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Is GME Snubbing Rural America?

John Commins, for HealthLeaders Media, June 19, 2013

"There is nothing that says we need more primary care doctors or other kinds of doctors. General surgery is another area where a lot of communities are struggling. There is nothing in the payment that says you need to produce these kinds of doctors or produce doctors who are going into certain areas to serve the need that America has."  

Consider these findings from Chen and her colleagues:

  • The top 20 primary care producers in this study trained 1,658 primary care doctors out of a total of 4,044 or 41%. These sites received just $292 million in GME funding.
  • The bottom 20 programs produced only 684 primary care graduates out of 10,937 or 6.3%. These sites received $842 million in GME payments—an amount that reflects not a dedication to training doctors in primary care but in churning out highly paid specialists who typically practice in big cities or the suburbs.
  • Almost two-thirds of the nearly $10 billion in Medicare funding for GME annually goes to 200 hospitals—and those sites perform poorly when it comes to producing primary care doctors.

Chen and her colleagues say policymakers should examine the skewed incentives that have led to the ongoing primary care crisis and the lack of physicians in underserved areas, and develop a more accountable GME system. Of course there are other nagging issues out there that disincentivize primary care, especially the huge compensation gap between primary care physicians and their specialist colleagues.  

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8 comments on "Is GME Snubbing Rural America?"


Robert C. Bowman, M.D. (7/2/2013 at 3:45 PM)
GME snubs about half of Americans who are most in need of primary care and workforce trained in their state and in locations where they live. 3.5% of the land area or 3400 zip codes with 35% of the population has 95% of GME positions, 72% of physicians, over 75% of health spending, and over 85% of GME positions. Medical Education economic impact was tracked by AAMC and you can estimate 100 zip codes with half of this impact or 250 billion a year of 500 billion total. All but a few states have insufficient to grossly insufficient GME to meet state needs - and we know that instate GME is the best predictor of instate practice location. Family medicine is also the best instate multiplier, the best primary care multiplier, and the best primary care where needed multiplier but FM remains 3000 annual graduates - because of the designs. It is not just rural, and frankly there are about 9 rural counties that do very well because the do GME like the big institutions. It is about most Americans left behind by design - especially GME.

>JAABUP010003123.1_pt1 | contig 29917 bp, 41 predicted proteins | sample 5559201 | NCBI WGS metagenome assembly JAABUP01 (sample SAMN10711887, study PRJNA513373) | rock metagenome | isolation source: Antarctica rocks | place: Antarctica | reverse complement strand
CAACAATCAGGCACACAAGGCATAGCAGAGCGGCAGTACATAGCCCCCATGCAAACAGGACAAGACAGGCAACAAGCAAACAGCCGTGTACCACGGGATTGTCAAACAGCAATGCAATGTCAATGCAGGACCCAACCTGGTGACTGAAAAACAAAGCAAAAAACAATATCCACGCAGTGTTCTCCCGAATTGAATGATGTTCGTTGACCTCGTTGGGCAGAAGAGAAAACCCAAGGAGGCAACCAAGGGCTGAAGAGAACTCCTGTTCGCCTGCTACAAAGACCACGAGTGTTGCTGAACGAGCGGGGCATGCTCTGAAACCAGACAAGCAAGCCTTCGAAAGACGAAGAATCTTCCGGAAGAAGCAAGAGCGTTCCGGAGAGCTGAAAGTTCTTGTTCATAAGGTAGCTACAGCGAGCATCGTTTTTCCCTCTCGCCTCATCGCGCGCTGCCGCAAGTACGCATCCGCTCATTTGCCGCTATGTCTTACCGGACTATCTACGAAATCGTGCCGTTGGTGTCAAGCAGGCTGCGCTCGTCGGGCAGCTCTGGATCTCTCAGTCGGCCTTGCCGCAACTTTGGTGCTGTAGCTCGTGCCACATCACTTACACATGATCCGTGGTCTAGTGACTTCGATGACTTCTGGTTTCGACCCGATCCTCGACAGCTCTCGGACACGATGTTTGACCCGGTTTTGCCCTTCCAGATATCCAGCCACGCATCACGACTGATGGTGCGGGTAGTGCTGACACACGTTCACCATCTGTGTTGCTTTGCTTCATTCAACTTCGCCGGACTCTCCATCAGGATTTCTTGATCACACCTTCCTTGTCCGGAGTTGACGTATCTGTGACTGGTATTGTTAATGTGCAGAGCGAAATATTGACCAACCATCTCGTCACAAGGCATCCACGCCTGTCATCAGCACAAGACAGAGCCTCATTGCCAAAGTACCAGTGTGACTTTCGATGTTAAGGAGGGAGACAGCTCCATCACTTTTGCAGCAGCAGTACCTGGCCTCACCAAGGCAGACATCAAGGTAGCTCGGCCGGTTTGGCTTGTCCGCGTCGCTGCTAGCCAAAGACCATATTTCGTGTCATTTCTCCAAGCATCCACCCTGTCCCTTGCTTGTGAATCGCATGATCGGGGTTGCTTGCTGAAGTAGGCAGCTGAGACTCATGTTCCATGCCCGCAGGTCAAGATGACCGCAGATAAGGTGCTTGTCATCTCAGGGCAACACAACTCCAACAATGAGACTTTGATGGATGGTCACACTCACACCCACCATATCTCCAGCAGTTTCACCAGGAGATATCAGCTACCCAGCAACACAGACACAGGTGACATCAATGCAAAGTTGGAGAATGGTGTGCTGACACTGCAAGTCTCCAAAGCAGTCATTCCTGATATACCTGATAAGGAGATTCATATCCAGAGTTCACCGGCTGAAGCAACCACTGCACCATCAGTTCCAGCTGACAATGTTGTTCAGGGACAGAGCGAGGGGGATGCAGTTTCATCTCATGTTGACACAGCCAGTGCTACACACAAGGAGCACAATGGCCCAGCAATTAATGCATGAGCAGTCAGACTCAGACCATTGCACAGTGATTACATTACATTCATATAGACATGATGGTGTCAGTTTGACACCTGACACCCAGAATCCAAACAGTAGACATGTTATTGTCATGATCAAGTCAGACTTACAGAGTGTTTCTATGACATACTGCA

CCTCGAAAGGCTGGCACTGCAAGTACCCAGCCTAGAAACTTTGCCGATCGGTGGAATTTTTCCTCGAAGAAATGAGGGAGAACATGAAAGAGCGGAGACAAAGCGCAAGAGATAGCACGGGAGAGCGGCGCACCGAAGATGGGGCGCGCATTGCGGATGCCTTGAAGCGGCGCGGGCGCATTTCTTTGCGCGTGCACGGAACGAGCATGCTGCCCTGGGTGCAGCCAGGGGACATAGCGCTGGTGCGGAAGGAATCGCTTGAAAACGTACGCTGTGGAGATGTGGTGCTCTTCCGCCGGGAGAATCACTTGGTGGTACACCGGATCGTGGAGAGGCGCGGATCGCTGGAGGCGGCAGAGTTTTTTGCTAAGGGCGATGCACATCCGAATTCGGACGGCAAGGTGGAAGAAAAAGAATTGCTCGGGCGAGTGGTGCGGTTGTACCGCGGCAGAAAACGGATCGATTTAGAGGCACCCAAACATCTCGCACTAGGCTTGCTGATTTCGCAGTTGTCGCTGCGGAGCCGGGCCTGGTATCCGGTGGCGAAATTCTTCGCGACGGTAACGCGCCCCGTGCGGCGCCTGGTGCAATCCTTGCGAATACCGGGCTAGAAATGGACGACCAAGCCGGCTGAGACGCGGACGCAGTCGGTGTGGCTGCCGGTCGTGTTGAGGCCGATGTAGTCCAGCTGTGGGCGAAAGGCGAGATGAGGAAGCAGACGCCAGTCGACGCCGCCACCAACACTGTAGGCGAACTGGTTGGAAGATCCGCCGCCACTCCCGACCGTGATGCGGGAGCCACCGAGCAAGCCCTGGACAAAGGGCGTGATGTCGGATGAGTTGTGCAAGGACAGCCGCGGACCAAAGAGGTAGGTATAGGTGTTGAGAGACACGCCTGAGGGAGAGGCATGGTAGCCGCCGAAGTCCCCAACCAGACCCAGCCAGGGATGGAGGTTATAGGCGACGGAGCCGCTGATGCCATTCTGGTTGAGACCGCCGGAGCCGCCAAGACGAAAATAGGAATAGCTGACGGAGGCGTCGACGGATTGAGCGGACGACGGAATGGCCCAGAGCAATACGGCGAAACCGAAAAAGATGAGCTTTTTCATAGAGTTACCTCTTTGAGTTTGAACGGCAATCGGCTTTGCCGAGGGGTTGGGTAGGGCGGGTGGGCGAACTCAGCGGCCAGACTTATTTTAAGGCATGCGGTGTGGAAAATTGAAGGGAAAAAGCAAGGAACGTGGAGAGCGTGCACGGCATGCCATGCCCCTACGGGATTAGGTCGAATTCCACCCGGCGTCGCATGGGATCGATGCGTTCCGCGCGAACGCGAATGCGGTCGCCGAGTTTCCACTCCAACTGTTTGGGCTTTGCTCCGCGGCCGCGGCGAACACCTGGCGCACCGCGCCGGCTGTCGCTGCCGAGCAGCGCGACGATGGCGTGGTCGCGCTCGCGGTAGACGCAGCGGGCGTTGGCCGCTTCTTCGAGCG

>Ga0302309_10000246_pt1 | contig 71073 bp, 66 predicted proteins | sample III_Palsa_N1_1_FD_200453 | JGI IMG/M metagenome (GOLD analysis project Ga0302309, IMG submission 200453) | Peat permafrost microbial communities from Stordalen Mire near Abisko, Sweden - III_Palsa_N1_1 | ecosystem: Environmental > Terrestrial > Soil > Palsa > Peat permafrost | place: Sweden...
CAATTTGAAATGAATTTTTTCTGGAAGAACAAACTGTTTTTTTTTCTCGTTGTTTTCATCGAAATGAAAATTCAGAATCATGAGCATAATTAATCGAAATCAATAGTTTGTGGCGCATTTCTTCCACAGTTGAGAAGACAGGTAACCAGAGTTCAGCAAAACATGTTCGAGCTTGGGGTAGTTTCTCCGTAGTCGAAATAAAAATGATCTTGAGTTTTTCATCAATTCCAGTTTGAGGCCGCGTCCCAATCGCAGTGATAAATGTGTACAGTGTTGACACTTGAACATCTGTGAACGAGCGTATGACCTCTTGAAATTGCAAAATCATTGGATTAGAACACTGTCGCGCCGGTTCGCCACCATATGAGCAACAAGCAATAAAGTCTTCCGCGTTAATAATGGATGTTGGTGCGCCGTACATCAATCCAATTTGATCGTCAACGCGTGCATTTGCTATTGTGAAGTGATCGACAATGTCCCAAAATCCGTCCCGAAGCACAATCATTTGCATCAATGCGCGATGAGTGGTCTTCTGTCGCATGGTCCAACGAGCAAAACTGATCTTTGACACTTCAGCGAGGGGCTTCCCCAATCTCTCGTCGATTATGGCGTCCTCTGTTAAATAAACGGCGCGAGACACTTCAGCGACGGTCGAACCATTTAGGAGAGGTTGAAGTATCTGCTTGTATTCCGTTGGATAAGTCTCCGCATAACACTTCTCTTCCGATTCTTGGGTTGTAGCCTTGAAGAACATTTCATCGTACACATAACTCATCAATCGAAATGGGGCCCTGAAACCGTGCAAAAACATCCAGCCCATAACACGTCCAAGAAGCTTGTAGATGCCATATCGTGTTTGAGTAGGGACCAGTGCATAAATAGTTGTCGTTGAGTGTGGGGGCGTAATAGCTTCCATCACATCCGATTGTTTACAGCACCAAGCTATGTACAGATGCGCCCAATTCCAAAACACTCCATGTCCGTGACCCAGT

Anthony Day (6/21/2013 at 10:07 AM)
The problem with this article is the idea that GME is a monolithic institution that chooses what to train physicians to do. It is simply supply and demand. There is still enough demand for specialist physicians (and enough pay) to convince medical students to compete for those positions rather than the primary care positions for training. We can't add more positions for primary care training unless their are physicians to fill them. We could shift GME funding out of lucrative specialties and fund the training of primary care physicians effectively. That is a legislative problem with our system of Government control of healthcare - not a GME problem.

Steven (6/20/2013 at 8:36 PM)
This article makes very little sense. The problem is not trying to justify the training dollar amounts to why physicians want to practice in rural areas. The truth is that less than 5% of the population wants to live in communities of 10,000 or less. In order to sacrifice amenities (schools, restaurants, lifestyle options, etc.) there must be an incentive. Unfortunately, the compensation, quality of life (call), etc. do not justify living in a small community for most. Money or training will not solve this problem. Incentives can help. It will be a sad day for rural America when pay is equal in desired and undesired areas. The effect will result in even fewer rural physicians.